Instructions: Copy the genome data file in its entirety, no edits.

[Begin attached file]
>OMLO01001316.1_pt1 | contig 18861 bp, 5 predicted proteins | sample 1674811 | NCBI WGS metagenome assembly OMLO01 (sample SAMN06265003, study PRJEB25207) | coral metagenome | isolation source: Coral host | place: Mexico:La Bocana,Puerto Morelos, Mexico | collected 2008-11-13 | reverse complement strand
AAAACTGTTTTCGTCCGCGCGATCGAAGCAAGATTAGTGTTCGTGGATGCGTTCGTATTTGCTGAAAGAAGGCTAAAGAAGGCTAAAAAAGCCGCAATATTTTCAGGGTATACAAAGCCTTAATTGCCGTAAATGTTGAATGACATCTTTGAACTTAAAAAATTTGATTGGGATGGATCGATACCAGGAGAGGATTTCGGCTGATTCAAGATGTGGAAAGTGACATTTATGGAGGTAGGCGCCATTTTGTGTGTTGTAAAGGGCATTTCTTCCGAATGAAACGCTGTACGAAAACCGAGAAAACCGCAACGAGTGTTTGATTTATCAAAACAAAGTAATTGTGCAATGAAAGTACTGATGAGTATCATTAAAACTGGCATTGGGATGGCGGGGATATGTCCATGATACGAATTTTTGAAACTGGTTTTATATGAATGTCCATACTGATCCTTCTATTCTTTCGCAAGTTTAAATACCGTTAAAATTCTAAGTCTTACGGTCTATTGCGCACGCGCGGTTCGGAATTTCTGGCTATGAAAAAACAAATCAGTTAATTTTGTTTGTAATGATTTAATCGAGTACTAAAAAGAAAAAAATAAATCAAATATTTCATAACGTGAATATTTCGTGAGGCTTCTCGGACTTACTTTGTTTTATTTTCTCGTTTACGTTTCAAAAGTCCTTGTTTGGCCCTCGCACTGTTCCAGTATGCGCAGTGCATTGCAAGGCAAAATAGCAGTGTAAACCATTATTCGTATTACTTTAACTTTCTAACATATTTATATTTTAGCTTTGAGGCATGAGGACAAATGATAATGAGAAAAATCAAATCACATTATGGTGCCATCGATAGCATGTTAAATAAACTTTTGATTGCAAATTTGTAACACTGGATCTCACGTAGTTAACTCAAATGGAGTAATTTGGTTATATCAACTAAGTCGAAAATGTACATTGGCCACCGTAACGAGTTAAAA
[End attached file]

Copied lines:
>OMLO01001316.1_pt1 | contig 18861 bp, 5 predicted proteins | sample 1674811 | NCBI WGS metagenome assembly OMLO01 (sample SAMN06265003, study PRJEB25207) | coral metagenome | isolation source: Coral host | place: Mexico:La Bocana,Puerto Morelos, Mexico | collected 2008-11-13 | reverse complement strand
AAAACTGTTTTCGTCCGCGCGATCGAAGCAAGATTAGTGTTCGTGGATGCGTTCGTATTTGCTGAAAGAAGGCTAAAGAAGGCTAAAAAAGCCGCAATATTTTCAGGGTATACAAAGCCTTAATTGCCGTAAATGTTGAATGACATCTTTGAACTTAAAAAATTTGATTGGGATGGATCGATACCAGGAGAGGATTTCGGCTGATTCAAGATGTGGAAAGTGACATTTATGGAGGTAGGCGCCATTTTGTGTGTTGTAAAGGGCATTTCTTCCGAATGAAACGCTGTACGAAAACCGAGAAAACCGCAACGAGTGTTTGATTTATCAAAACAAAGTAATTGTGCAATGAAAGTACTGATGAGTATCATTAAAACTGGCATTGGGATGGCGGGGATATGTCCATGATACGAATTTTTGAAACTGGTTTTATATGAATGTCCATACTGATCCTTCTATTCTTTCGCAAGTTTAAATACCGTTAAAATTCTAAGTCTTACGGTCTATTGCGCACGCGCGGTTCGGAATTTCTGGCTATGAAAAAACAAATCAGTTAATTTTGTTTGTAATGATTTAATCGAGTACTAAAAAGAAAAAAATAAATCAAATATTTCATAACGTGAATATTTCGTGAGGCTTCTCGGACTTACTTTGTTTTATTTTCTCGTTTACGTTTCAAAAGTCCTTGTTTGGCCCTCGCACTGTTCCAGTATGCGCAGTGCATTGCAAGGCAAAATAGCAGTGTAAACCATTATTCGTATTACTTTAACTTTCTAACATATTTATATTTTAGCTTTGAGGCATGAGGACAAATGATAATGAGAAAAATCAAATCACATTATGGTGCCATCGATAGCATGTTAAATAAACTTTTGATTGCAAATTTGTAACACTGGATCTCACGTAGTTAACTCAAATGGAGTAATTTGGTTATATCAACTAAGTCGAAAATGTACATTGGCCACCGTAACGAGTTAAAA